|Mission duration||2 years, 3 months|
|Launch mass||350 kilograms (770 lb)|
|Start of mission|
|Launch date||19 June 1981|
|Launch site||Kourou ELA-1|
|End of mission|
|Deactivated||19 September 1983|
The Ariane Passenger PayLoad Experiment (APPLE), was an experimental communication satellite with a C-Band transponder launched by the Indian Space Research Organisation on June 19, 1981, by Ariane, a launch vehicle of the European Space Agency (ESA) from Centre Spatial Guyanais near Kourou in French Guiana.
APPLE was India's first three-axis stabilised experimental Geostationary communication satellite. On July 16, 1981, the satellite was positioned at 102° E longitude. The 672 kg satellite served as testbed of the Indian telecommunications space relay infrastructure despite the failure of one solar panel to deploy.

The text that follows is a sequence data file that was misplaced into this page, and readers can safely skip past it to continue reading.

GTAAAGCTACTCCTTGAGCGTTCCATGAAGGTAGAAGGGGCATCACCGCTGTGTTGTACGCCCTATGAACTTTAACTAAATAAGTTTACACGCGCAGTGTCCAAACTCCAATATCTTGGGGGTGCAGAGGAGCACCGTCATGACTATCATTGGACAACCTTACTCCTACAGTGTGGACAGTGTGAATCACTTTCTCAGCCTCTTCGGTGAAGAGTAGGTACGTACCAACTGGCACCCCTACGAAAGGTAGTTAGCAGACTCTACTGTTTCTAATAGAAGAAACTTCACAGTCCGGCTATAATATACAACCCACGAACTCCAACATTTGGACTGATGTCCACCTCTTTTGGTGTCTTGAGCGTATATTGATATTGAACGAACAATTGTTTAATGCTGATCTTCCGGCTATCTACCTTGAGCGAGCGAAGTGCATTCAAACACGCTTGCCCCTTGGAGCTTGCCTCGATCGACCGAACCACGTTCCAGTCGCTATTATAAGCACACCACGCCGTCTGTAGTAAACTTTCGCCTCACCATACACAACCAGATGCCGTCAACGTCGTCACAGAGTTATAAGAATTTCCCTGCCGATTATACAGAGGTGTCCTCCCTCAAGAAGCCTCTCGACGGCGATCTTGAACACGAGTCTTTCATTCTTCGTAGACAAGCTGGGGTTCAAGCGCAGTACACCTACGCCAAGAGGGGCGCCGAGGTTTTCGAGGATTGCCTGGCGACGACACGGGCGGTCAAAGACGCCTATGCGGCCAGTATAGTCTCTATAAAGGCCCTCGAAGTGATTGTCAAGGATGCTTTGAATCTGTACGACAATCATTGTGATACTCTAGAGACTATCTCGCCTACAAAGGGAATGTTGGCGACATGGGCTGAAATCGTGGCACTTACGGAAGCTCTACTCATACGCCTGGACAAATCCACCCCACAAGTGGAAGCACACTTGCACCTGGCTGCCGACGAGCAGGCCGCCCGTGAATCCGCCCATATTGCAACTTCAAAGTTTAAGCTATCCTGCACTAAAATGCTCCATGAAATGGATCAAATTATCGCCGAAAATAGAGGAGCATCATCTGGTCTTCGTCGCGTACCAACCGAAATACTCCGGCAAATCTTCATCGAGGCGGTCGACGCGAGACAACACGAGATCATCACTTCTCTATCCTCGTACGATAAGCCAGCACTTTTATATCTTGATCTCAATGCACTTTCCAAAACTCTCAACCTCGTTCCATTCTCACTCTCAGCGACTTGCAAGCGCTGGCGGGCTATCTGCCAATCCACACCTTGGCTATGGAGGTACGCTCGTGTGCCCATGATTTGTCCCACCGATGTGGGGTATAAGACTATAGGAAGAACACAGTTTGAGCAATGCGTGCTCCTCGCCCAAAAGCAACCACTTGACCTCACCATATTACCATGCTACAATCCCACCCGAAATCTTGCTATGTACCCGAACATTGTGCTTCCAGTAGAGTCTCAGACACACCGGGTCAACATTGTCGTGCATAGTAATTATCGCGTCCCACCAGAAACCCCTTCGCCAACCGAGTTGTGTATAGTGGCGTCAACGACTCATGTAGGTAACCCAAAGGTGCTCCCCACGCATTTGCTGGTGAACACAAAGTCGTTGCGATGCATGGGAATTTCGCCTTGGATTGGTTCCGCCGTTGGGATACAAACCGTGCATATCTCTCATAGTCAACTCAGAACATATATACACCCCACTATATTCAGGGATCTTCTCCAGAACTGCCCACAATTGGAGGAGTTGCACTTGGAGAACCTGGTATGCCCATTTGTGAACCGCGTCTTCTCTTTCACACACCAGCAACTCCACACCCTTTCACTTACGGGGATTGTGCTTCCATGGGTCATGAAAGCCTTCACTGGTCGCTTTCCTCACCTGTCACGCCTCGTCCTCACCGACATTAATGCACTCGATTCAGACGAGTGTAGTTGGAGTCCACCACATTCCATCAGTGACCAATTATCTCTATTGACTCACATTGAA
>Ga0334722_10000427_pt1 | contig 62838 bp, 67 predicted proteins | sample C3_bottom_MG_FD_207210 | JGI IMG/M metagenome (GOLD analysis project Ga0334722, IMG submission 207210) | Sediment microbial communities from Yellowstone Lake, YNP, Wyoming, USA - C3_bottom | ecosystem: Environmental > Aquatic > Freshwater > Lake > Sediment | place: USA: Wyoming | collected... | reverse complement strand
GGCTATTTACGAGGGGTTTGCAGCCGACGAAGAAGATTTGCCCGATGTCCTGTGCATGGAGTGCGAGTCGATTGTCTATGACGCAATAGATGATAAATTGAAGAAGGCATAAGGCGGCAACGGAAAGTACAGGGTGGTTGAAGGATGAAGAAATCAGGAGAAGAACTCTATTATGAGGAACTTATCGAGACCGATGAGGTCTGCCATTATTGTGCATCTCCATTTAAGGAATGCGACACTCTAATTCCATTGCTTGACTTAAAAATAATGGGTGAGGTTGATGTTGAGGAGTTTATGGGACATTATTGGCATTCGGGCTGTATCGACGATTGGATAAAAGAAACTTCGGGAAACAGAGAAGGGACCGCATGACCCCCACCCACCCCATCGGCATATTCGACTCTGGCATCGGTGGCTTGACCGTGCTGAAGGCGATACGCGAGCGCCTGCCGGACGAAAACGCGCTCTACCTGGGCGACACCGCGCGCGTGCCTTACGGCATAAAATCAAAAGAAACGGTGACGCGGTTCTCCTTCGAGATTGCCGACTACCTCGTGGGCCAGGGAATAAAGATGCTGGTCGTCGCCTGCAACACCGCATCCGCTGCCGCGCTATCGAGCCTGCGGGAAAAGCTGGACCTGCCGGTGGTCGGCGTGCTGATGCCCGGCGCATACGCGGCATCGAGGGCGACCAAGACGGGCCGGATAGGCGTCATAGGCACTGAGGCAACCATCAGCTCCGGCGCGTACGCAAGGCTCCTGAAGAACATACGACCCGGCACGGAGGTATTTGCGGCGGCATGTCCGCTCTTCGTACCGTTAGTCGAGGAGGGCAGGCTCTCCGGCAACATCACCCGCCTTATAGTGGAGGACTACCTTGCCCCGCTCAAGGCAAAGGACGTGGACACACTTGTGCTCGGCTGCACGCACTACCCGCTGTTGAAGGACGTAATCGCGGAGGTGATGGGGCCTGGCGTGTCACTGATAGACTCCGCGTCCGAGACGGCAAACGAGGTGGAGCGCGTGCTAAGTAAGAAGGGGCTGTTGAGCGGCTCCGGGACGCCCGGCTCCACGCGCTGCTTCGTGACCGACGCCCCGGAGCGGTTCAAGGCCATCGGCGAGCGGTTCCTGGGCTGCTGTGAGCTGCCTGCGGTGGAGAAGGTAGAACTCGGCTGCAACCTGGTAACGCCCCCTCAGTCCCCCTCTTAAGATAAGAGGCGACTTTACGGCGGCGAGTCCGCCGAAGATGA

It was used in several communication experiments including relay of TV programmes and radio networking. It was a cylindrical spacecraft measuring 1.2 m in diameter and 1.2 m high. Its payload consisted of two 6/4 GHz transponders connected to a 0.9 m diameter parabolic antenna. It went out of service on September 19, 1983. R. M. Vasagam was the project director of APPLE during 1977-1983
|Mission||Experimental geostationary communication|
|Onboard Power||210 watts|
|Payload||C-band transponders (Two)|
|Launch Date||June 19, 1981|
|Launch Vehicle||Ariane -1(V-3)|
|Mission life||Two years|